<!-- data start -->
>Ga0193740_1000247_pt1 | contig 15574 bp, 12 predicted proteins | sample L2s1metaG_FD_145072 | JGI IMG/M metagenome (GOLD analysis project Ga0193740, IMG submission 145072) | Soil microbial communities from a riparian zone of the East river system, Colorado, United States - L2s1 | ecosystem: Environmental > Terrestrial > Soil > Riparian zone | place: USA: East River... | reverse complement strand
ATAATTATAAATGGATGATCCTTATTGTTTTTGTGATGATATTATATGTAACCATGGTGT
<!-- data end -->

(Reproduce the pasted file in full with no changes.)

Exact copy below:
>Ga0193740_1000247_pt1 | contig 15574 bp, 12 predicted proteins | sample L2s1metaG_FD_145072 | JGI IMG/M metagenome (GOLD analysis project Ga0193740, IMG submission 145072) | Soil microbial communities from a riparian zone of the East river system, Colorado, United States - L2s1 | ecosystem: Environmental > Terrestrial > Soil > Riparian zone | place: USA: East River... | reverse complement strand
ATAATTATAAATGGATGATCCTTATTGTTTTTGTGATGATATTATATGTAACCATGGTGT